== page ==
Red Hot Chili Peppers, O2 Arena, London

California screamers' blasts from the past help set the stage on fire

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The Independent Culture

Maybe Anthony Kiedis was destined to sing in a classic rock band when as a boy he started hanging out with his dad in LA's Rainbow Bar, watching the imperial 1970s excesses of The Who and Led Zeppelin at close quarters. Red Hot Chili Peppers are the last group to carry that baton, developing their own funk and rap-nuanced version of rock, and delivering it with commitment to mass stadium audiences for the majority of a near-30-year career.

Their 10th album I'm With You, though, grapples with the least comfortable, inevitable part of that tradition: the record too far. It feels played out, unnecessary to any new convert. After the retirement of peers REM, the Chili Peppers' future too sounds at risk. Though a mix of standing and seating tickets makes it hard to be sure, this first night at the O2 before giant gigs next summer doesn't seem full. Still, this is a band who will always fight on.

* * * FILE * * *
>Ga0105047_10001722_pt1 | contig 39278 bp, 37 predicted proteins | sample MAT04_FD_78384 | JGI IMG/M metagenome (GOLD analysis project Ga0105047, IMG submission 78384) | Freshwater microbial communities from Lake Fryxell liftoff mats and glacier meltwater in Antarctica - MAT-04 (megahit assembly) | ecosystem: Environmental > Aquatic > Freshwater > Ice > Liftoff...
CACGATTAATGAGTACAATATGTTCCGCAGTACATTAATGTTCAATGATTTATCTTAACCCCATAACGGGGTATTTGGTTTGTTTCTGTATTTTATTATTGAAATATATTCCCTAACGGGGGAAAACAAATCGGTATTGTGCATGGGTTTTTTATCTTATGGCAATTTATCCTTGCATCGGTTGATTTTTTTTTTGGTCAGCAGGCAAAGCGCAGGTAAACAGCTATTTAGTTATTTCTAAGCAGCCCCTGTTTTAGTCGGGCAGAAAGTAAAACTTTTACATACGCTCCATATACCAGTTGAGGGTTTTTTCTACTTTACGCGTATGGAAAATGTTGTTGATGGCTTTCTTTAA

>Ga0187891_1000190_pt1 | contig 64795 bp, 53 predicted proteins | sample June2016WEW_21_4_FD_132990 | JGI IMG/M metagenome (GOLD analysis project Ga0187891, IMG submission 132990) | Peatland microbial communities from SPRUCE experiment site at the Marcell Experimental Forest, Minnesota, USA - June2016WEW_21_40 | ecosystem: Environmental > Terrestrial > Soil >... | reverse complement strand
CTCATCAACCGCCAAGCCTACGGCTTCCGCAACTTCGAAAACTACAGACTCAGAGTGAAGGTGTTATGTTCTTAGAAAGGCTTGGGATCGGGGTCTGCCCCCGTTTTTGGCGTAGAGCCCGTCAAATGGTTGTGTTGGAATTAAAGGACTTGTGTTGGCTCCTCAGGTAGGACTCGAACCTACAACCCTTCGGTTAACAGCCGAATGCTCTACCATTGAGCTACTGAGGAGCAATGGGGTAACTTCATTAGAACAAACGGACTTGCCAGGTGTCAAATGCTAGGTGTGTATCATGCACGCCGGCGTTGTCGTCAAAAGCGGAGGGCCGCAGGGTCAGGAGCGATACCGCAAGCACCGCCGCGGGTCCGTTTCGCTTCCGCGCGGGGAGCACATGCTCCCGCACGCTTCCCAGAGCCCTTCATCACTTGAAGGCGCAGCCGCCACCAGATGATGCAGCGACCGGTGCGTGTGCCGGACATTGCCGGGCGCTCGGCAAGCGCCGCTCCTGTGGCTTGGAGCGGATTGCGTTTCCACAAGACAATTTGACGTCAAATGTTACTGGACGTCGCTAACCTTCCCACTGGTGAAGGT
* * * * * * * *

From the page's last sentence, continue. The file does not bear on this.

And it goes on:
Kiedis and his childhood friend, bassist Flea, are topless as always, and as muscular as the band's playing. Recent single "The Adventures of Rain Dance Maggie" is the only new track to make much impact. This portrait of the sort of LA wild girl Kiedis knows well has an attractive 1970s Faces sway, during which he goes on a head-banging dance between Flea and new guitarist John Klinghoffer. After Klinghoffer's weird, whipping feedback on "Throw Away Your Television", Flea gives a cartoon madman's yelp, as if he too means to get himself up for this. The volume is huge, pumped up for bigger jobs. "Under the Bridge", Kiedis's wonderful song of drug-haunted LA loneliness, is greeted by the crowd with shouts of exultation, and a sea of mobile phones in the dark. But even this has its subtlety trampled.

The Chili Peppers re-earn their right to carry on with "By the Way". The chorus of this song about rock show rites rises from its thrashing verses to meet the crowd in mutual confirmation. In such moments, and the weary certainty in Kiedis's voice during "Don't Forget Me" too, this is still a great band. But the glories they draw on may stay in the past.

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